Cruise ships have been plagued with numerous safety issues. In December 2014, Oceania cruises had 656 guests aboard a luxury cruise liner and was docked at the St. Lucia port when a fire broke out ultimately resulting in the death of three people. Fortunately, the fire was contained in the engine room but sadly it claimed the lives of two contractors and one crew member before it was extinguished. The investigation into the cause of this fire revealed that three bolts holding the fuel line supply flange that connects to the engine had loosened completely. The remaining fourth bolt on the fuel line was fractured. Ultimately, when the bolts failed the fuel oil sprayed out and ignited when it came into contact with the turbocharger components and/or the engine’s exhaust piping.
This is not the only recent instance of a fire on a cruise ship. Fires on cruise ships have become increasingly common.
In May 2013, a Royal Carribean cruise liner experienced a severe fire that took nearly four decks of the boat. The boat had was headed to Bahamas, CocoCay when the blaze occurred. The fire occurred while in transit and workers were able to contain the blaze while the ship continued to cruise to port in Bahamas requiring the 2,224 passengers sleep on the deck.
A Carnival Cruise ship also experienced a fire in February 2013 when the ship’s engine room lit up with flames. For safety sake, the power was cut and the boat ran on generator power. However, without power, the toilets were out of order causing sewage to leak from the passenger rooms into the hallways and floors. The ship had experienced mechanical problems in the past prior to this fire.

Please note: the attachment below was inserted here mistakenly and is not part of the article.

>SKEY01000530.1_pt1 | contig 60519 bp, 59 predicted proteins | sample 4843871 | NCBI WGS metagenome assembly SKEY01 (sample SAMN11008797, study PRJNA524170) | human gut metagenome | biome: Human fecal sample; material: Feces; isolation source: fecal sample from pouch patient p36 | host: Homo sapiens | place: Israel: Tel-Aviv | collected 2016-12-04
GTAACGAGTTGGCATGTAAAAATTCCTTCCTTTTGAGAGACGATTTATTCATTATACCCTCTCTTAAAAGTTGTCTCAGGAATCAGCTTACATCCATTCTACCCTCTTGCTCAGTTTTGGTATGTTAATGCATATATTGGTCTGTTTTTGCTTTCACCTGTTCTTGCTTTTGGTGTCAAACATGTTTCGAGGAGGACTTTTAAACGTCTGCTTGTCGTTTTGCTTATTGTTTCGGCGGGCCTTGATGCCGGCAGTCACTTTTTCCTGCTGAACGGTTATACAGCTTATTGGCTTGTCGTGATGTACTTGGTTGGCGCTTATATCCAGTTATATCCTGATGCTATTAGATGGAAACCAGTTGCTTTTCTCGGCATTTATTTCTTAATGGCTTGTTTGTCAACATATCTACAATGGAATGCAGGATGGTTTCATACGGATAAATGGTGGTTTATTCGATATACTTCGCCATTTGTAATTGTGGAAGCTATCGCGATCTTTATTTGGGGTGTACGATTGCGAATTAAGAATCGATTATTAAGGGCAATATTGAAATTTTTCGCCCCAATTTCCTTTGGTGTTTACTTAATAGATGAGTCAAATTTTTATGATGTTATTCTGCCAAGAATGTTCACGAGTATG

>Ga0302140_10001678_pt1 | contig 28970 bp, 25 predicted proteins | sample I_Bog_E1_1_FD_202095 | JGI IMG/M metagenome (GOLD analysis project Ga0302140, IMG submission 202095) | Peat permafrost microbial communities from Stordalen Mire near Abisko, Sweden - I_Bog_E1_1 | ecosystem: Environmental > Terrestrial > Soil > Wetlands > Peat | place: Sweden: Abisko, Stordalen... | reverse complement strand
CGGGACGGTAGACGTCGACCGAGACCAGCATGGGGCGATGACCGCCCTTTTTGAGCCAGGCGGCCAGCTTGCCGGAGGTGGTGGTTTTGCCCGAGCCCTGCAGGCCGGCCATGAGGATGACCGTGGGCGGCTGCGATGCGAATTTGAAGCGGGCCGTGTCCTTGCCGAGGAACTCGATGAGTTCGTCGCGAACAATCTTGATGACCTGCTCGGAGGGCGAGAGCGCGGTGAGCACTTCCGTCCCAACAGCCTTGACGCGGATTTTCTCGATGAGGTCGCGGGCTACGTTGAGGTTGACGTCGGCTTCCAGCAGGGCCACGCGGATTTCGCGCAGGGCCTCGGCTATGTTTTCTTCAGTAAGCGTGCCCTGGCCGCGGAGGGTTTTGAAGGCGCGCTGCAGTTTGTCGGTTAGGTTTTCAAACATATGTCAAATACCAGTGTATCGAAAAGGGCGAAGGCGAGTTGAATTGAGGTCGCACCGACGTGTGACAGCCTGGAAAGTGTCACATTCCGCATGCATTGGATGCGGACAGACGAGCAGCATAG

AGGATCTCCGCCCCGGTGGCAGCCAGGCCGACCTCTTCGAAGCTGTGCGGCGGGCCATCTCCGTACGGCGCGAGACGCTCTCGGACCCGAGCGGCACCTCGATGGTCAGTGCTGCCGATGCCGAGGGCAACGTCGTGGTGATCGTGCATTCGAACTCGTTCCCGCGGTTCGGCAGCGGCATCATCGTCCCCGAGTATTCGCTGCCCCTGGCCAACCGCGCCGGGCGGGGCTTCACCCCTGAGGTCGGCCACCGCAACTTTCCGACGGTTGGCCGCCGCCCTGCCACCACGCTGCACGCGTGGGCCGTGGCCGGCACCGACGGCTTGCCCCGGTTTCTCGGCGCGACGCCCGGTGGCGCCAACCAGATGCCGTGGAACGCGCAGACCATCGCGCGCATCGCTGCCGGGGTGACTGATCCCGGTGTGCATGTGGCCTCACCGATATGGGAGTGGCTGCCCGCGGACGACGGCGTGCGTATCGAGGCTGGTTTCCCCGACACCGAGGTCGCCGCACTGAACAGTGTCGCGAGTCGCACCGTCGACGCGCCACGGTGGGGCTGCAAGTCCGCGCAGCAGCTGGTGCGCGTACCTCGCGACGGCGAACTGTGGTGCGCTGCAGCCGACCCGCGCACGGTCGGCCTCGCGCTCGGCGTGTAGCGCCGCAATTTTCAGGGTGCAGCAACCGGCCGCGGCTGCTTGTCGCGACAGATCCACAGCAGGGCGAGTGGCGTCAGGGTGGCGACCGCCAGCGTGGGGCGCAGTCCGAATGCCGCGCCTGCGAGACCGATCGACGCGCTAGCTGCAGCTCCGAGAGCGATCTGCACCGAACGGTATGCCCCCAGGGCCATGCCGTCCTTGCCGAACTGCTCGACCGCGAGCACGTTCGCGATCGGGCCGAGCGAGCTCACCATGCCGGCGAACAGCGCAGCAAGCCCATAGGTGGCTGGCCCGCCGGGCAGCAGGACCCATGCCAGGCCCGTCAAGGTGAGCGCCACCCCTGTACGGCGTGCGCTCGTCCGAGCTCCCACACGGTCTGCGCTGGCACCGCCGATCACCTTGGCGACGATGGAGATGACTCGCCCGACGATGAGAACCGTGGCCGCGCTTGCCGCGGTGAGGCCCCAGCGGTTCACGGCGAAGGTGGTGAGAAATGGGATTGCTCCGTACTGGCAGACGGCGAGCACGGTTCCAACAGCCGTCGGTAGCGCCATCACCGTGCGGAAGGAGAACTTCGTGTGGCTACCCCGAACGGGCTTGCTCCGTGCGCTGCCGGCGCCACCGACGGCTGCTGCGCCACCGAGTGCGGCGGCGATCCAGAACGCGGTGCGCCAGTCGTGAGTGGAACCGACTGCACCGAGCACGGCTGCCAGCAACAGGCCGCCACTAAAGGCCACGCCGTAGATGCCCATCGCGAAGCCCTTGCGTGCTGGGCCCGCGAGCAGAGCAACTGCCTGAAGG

The amount of lives on a booked cruise liner easily can be upwards of 1,000 people. In the case of the Oceania cruise ship besides the 656 guests the boat also included approximately 400 workers. The Royal Carribean cruise ship that caught fire had 796 crew members caring for 2,224 guests. The Carnival cruise ship had 1,086 crew members and 3,100 passengers. These cruise ships become ‘floating cities.’
Due to the increase of fires on cruise ships, the US Coast Guard in March 2015, issued a marine safety alert. The alert issued by the US Coast Guard included a reminder to conduct engineering watches and thoroughly maintain machinery to hopefully reduce the number of fires aboard ships in 2015.
These ‘floating cities’ holding thousands of lives should be held to a high standard of safety to protect the lives of both crew members and passengers.
If you have been injured on a cruise due to negligence or intentional conduct, please call me anytime for free, friendly advice. I work with experienced Maritime lawyers in every port city. We will ensure that every step is take to aid your recovery for medical expenses, lost wages and pain and suffering. My telephone number is 916-921-6400 in Sacramento or 800-404-5400 elsewhere in California. Or you can contact me here.